2> Fear can never be a motivator for coming to Christ. We do not come to or follow Christ in order to avoid hell. Speaking of the day of judgment, I John 4:18 says, “God is love. Whoever lives in love lives in God, and God in them. 17 This is how love is made complete among us so that we will have confidence on the day of judgment: In this world we are like Jesus. 18 There is no fear in love. But perfect love drives out fear, because fear has to do with punishment. The one who fears is not made perfect in love.”

So what are your thoughts, questions, concerns, angers, etc? Don’t be afraid now!

Peace –

Joe

Comments

  1. While doing some reading on the Apostles Creed, especially the “He descended into Hell” phrase, I discovered an interesting website with the following information. Tell me what you think.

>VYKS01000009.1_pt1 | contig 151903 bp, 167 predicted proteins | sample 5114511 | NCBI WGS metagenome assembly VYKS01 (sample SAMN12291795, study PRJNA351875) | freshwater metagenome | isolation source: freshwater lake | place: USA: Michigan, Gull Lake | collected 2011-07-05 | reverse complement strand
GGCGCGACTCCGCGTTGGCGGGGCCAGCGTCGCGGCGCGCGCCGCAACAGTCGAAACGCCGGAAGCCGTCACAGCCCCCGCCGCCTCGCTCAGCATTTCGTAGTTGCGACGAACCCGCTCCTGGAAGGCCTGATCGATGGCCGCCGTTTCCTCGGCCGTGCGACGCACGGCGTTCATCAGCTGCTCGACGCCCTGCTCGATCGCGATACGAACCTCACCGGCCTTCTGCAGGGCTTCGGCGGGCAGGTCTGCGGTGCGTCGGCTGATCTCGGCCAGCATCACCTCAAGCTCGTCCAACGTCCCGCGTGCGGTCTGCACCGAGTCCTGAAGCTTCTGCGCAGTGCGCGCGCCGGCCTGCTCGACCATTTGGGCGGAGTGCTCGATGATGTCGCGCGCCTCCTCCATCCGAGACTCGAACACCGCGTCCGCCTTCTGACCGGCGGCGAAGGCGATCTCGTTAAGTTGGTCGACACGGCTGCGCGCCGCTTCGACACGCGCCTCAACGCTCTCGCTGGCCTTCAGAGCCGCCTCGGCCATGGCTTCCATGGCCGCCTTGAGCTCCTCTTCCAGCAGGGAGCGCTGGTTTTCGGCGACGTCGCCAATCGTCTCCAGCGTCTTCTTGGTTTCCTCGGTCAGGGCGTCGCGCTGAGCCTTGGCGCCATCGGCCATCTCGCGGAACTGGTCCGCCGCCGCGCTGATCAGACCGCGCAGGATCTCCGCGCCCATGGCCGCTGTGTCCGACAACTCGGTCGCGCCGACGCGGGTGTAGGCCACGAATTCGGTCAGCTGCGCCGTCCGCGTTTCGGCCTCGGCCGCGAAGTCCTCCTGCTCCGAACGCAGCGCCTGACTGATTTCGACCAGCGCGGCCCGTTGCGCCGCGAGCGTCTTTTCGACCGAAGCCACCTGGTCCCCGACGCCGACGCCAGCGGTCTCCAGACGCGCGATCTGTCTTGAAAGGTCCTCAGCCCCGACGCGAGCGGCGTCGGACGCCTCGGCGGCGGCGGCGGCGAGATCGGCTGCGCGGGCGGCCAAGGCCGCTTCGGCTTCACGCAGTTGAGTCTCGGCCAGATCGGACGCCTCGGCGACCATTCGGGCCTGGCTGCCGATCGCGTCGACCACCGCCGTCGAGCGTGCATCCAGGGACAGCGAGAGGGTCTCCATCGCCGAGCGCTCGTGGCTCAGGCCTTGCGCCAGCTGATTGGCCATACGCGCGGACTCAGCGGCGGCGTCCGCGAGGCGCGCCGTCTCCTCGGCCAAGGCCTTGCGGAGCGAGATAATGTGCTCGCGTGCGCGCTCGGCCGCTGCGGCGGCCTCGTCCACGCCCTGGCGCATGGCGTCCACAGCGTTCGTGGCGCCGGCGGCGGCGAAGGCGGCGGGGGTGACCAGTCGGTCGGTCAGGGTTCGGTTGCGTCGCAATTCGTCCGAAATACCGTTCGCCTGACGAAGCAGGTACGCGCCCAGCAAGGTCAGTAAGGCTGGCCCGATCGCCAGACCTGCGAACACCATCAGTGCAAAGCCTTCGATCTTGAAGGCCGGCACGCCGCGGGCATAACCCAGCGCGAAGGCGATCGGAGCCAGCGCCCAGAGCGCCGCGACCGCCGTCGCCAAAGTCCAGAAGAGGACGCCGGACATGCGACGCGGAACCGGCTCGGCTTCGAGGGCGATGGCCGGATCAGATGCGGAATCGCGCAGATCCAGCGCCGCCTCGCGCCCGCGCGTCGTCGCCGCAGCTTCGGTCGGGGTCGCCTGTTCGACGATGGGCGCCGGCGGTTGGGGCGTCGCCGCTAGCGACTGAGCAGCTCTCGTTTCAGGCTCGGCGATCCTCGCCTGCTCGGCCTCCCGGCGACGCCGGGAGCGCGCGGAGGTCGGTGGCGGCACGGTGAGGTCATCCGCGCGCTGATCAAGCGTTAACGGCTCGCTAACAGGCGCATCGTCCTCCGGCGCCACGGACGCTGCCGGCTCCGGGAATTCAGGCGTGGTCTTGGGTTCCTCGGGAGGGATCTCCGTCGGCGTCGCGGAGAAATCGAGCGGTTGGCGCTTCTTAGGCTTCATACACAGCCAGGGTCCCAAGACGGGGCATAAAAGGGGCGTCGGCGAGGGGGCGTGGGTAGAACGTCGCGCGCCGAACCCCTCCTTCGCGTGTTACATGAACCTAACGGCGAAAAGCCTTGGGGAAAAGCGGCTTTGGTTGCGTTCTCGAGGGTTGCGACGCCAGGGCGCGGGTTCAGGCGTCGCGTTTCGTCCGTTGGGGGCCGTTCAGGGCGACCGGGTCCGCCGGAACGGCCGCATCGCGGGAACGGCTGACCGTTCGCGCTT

Steve

    Did Jesus Descend Into Hell?

    I believe in God, the Father almighty,
    creator of heaven and earth;
    And in Jesus Christ His only Son our Lord;
    He was conceived by the power of the Holy Spirit,
    and born of the Virgin Mary,
    He suffered under Pontius Pilate,
    was crucified, died, and was buried.
    He descended to the dead. [in older translations, “He descended into hell” ]
    On the third day He rose again.
    He ascended into heaven,
    and is seated at the right hand of the Father.
    He will come again to judge the living and the dead.
    I believe in the Holy Spirit,
    the holy catholic Church,
    the communion of saints,
    the forgiveness of sins,
    the resurrection of the body,
    and the life everlasting. AMEN.
    —The Apostles Creed